Apple has been at the centre of a high-profile court battle with Samsung over the last few weeks. But when it comes to HTC, it seems the company is willing to bury the hatchet.
Apple was slammed by judges for publishing an inaccurate statement about Samsung’s court win on its website. After being defeated in a $1 billion trial, the court forced Apple to republish the original statement within 48 hours, saying it contained “false and inaccurate” information. Apple attempted to stall for time but was not allowed to, then was criticised again for for hiding the link to the revised statement. Judges also said Apple had delayed publication of the statement in newspapers and magazines.
But just a week later, Apple has effectively settled with HTC out of court, perhaps to avoid another long, drawn out patent battle. The two companies have signed a 10-year licensing agreement which covers both company’s patents. Despite having clashed with HTC before, it appears that the two companies have settled amicably this time. The settlement will effectively cancel out all of the two company’s disputes over the last two years.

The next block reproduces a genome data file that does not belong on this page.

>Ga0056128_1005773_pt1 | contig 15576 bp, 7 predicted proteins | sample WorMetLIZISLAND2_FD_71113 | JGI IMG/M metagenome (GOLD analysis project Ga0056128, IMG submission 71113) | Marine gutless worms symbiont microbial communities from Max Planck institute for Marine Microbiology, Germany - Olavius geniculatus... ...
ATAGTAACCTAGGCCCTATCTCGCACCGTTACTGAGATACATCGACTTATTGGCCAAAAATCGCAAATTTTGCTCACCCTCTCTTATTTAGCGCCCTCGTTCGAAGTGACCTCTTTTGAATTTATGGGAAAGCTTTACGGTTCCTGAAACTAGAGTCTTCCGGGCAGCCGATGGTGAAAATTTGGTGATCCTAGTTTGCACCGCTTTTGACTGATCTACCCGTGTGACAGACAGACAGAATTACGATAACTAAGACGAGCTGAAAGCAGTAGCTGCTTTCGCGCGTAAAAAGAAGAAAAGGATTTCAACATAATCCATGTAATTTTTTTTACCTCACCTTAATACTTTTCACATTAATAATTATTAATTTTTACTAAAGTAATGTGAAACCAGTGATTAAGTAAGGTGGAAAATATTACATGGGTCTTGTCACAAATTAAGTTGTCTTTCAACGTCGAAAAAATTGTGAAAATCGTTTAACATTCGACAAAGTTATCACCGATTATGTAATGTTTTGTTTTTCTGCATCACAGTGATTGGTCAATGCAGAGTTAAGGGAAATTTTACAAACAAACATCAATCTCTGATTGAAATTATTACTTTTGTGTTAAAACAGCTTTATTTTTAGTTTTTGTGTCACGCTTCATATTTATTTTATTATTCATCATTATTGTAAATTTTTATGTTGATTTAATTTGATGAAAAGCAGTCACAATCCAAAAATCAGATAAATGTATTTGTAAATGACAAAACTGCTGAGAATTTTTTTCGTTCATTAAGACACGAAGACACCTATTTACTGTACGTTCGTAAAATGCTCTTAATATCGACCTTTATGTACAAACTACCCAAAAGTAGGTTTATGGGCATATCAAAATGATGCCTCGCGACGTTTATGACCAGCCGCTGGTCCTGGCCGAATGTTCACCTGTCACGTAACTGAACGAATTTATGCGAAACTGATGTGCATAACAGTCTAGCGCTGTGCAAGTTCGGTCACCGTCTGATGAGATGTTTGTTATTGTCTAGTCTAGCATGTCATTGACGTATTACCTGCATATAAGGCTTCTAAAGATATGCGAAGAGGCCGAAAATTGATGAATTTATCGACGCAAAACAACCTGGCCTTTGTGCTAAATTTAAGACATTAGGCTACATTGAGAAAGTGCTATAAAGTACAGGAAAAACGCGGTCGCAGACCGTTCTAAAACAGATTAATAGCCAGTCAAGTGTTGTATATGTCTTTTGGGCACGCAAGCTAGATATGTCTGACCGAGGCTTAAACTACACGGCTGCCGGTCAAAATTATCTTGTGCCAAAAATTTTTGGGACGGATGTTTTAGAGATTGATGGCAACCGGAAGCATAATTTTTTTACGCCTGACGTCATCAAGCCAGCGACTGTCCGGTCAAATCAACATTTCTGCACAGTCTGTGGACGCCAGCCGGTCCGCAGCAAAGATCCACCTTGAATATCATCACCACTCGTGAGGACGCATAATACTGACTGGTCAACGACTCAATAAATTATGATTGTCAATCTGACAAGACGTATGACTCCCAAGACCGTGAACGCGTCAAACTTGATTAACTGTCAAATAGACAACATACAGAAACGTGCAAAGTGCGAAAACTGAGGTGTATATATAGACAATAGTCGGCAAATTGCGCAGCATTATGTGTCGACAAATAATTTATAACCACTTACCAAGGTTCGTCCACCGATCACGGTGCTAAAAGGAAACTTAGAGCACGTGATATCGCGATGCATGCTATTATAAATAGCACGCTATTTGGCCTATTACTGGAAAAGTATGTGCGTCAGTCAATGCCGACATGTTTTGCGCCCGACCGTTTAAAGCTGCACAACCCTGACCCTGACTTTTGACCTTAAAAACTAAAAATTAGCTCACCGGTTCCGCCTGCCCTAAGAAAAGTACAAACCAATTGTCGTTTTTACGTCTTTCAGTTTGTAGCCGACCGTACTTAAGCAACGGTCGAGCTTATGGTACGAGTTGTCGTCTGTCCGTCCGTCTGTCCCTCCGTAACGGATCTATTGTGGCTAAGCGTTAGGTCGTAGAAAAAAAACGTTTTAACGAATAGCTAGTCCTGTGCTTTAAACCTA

Apple has been criticised for leaning too heavily on legal proceedings to get an advantage over the competition. Although its case against HTC is much smaller than the Samsung trial, the fact that Apple has settled could be a sign that Tim Cook is less comfortable with litigation than Steve Jobs was. Jobs famously said Android was a “stolen product”.
HTC will now be moving forwards with its new range of Windows smartphones. It’s also due to announce a new handset, the HTC Droid DNA, at a press event tomorrow in New York City. It’s thought to be similar to the HTC J Butterfly, and rumours suggest the Droid DNA will have the same 1080p HD screen – that’s even better than the display on the Samsung Galaxy S3.